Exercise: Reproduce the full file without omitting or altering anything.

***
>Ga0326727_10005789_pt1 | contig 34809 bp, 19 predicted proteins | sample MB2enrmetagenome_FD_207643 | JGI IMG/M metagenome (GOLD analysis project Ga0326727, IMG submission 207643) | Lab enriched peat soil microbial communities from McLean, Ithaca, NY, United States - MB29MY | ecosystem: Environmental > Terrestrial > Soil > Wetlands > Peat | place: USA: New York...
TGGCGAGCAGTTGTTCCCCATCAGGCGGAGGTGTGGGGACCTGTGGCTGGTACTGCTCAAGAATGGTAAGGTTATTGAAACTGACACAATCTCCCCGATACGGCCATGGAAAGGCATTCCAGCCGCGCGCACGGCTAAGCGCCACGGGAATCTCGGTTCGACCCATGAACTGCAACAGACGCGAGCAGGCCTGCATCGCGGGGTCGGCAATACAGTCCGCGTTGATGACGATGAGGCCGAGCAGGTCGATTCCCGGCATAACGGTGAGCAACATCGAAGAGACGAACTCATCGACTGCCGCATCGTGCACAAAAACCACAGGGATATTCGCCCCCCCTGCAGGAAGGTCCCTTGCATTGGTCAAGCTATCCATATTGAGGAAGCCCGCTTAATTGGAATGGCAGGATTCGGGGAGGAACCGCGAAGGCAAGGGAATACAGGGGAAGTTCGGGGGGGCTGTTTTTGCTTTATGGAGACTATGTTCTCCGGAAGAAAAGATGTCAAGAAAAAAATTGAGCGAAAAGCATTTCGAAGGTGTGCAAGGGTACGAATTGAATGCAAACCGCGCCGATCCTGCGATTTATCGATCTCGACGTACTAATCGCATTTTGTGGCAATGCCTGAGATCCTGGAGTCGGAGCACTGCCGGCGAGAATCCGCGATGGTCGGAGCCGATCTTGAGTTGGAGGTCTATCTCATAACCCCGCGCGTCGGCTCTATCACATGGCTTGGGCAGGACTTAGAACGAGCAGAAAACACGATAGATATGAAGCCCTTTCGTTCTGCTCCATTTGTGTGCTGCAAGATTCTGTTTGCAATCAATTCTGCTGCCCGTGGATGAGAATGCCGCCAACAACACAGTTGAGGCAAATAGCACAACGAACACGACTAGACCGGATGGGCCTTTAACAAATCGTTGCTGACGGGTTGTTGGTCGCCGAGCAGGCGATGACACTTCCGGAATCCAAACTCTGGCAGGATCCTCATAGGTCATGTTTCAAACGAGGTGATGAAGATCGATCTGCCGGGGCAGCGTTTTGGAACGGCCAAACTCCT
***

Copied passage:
>Ga0326727_10005789_pt1 | contig 34809 bp, 19 predicted proteins | sample MB2enrmetagenome_FD_207643 | JGI IMG/M metagenome (GOLD analysis project Ga0326727, IMG submission 207643) | Lab enriched peat soil microbial communities from McLean, Ithaca, NY, United States - MB29MY | ecosystem: Environmental > Terrestrial > Soil > Wetlands > Peat | place: USA: New York...
TGGCGAGCAGTTGTTCCCCATCAGGCGGAGGTGTGGGGACCTGTGGCTGGTACTGCTCAAGAATGGTAAGGTTATTGAAACTGACACAATCTCCCCGATACGGCCATGGAAAGGCATTCCAGCCGCGCGCACGGCTAAGCGCCACGGGAATCTCGGTTCGACCCATGAACTGCAACAGACGCGAGCAGGCCTGCATCGCGGGGTCGGCAATACAGTCCGCGTTGATGACGATGAGGCCGAGCAGGTCGATTCCCGGCATAACGGTGAGCAACATCGAAGAGACGAACTCATCGACTGCCGCATCGTGCACAAAAACCACAGGGATATTCGCCCCCCCTGCAGGAAGGTCCCTTGCATTGGTCAAGCTATCCATATTGAGGAAGCCCGCTTAATTGGAATGGCAGGATTCGGGGAGGAACCGCGAAGGCAAGGGAATACAGGGGAAGTTCGGGGGGGCTGTTTTTGCTTTATGGAGACTATGTTCTCCGGAAGAAAAGATGTCAAGAAAAAAATTGAGCGAAAAGCATTTCGAAGGTGTGCAAGGGTACGAATTGAATGCAAACCGCGCCGATCCTGCGATTTATCGATCTCGACGTACTAATCGCATTTTGTGGCAATGCCTGAGATCCTGGAGTCGGAGCACTGCCGGCGAGAATCCGCGATGGTCGGAGCCGATCTTGAGTTGGAGGTCTATCTCATAACCCCGCGCGTCGGCTCTATCACATGGCTTGGGCAGGACTTAGAACGAGCAGAAAACACGATAGATATGAAGCCCTTTCGTTCTGCTCCATTTGTGTGCTGCAAGATTCTGTTTGCAATCAATTCTGCTGCCCGTGGATGAGAATGCCGCCAACAACACAGTTGAGGCAAATAGCACAACGAACACGACTAGACCGGATGGGCCTTTAACAAATCGTTGCTGACGGGTTGTTGGTCGCCGAGCAGGCGATGACACTTCCGGAATCCAAACTCTGGCAGGATCCTCATAGGTCATGTTTCAAACGAGGTGATGAAGATCGATCTGCCGGGGCAGCGTTTTGGAACGGCCAAACTCCT